Taking care of unwanted animals is a challenge

By PAT BROWN,

Our community is faced with a dilemma when it comes to unwanted pets.  When people commit to welcoming an animal into their homes many times they do not realize it is for the lifetime of that animal.  People say, “It was so cute as a puppy or a kitten and before we knew it they had grown into adult pets that inconvenienced us,” and they have required more of a commitment than their owners anticipated.

  You may or may not have followed the plight of the pup we rescued this year. We changed her name to Gladys Knight.  She was taken in by Rescue Revolution.  For awhile she was recovering and beginning to enjoy life a bit but her health was so degenerated that she had a heart attack and did not survive.  It really is a wonder that she lived at all.  But Kelly Collins of Rescue Revolution, said Gladys had gotten to the point that she was playful and fun to be around.  At least her final days were not so bad.  Sure beats the condition she had been in, almost starving, living in literal squalor. 

  We also have feral animals to deal with.  Magee used to be plagued with homeless cats downtown but I believe they were poisoned, unfortunately. We have the same with litters of pups being abandoned all over the county.  

   So the problem is that  housing and rehabilitating unwanted animals  costs money.  Sure, everyone says they want to treat animals in a humane manner but ask them if they are willing to have their taxes increased to help animals, and it is different story, according to county officials.  We had offered to come up with a plan and the Board of Supervisors  was more than willing to listen, but it was going to cost them some funding. 

   The catalyst organization behind getting a functional shelter in Simpson County was a great bunch of folks that were operating under the Save Our Strays name.  However, some of those folks had already gone into great personal debt to help correct the problem.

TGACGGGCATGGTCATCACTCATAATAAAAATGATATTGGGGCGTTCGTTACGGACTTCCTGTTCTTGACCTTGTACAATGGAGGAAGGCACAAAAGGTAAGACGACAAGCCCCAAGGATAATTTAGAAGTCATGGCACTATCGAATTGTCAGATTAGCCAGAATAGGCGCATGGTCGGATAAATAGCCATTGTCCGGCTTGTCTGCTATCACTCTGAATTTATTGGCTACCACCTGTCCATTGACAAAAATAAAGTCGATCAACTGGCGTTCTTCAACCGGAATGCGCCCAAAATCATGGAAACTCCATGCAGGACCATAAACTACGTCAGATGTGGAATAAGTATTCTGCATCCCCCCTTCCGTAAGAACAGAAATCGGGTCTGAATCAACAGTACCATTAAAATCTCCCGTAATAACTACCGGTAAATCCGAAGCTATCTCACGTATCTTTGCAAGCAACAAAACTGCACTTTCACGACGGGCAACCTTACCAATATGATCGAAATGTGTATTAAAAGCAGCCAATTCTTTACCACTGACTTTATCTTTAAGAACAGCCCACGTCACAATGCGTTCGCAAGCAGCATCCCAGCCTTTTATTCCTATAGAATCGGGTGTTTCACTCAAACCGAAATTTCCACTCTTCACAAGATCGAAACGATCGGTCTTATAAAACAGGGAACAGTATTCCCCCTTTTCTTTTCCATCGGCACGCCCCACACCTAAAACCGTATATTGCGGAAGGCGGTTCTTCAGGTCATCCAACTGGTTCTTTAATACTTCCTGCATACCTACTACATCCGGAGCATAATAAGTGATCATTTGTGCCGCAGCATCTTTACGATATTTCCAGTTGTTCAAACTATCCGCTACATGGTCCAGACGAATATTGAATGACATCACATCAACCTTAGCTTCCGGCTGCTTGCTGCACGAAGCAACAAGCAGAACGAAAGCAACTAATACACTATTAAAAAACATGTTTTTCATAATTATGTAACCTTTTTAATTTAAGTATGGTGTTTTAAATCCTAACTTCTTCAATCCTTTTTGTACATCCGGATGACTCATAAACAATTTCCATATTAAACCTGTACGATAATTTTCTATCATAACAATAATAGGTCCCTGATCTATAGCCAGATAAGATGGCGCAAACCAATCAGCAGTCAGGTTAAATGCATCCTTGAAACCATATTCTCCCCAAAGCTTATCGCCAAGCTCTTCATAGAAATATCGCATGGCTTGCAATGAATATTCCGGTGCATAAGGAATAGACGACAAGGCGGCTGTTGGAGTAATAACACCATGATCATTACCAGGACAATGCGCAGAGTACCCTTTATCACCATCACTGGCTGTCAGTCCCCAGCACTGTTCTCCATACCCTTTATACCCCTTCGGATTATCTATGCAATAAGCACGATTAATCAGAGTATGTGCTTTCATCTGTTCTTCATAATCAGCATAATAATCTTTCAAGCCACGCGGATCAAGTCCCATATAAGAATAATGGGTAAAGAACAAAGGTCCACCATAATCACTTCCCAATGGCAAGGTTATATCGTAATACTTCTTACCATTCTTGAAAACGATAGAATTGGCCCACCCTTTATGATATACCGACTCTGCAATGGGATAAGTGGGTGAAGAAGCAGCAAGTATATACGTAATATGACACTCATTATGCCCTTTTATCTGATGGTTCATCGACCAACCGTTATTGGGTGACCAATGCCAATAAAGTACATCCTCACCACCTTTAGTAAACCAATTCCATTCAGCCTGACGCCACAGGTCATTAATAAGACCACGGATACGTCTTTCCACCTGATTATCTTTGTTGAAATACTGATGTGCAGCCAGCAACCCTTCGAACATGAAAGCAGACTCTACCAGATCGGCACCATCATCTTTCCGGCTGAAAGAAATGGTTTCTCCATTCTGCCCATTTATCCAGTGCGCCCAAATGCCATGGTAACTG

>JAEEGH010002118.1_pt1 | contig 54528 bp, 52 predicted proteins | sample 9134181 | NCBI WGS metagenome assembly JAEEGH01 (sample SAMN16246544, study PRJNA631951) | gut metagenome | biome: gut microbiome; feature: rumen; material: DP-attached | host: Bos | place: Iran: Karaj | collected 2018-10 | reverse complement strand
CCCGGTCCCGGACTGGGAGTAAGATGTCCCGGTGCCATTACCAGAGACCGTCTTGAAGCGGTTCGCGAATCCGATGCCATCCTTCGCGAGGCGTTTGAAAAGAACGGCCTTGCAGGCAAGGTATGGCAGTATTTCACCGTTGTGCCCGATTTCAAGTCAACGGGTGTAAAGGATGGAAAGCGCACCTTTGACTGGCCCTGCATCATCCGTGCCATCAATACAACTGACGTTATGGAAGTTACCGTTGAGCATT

To operate a real live shelter you must have a paid staff and a strong support network.  You must have a business plan and if you are going to operate on donations you have to have that network in place also.  That does not include the cost of the building itself. 

    The City of Magee leadership indicated their willingness to work with the group but all the other pieces never really seemed to come together.  To be successful you don’t just go out and say you are a shelter.  Many decisions  have to be made.  One of the biggest questions is whether you going to be a no-kill shelter.  But the truth is that eventually some of the animals must go to make room for new ones.

   Not only is there cost for operating the facility, which includes electricity and water bills, but there are staff costs.  The plan to use volunteers to do the work seven days a week, 365 days a year plays out pretty quickly. 

  Many other costs are associated with a shelter.  The medical treatments just to make sure the animals are safe are expensive, not to mention treatments for heart worms and simple things like fleas.

   There is not a simple answer to this complex and sad problem.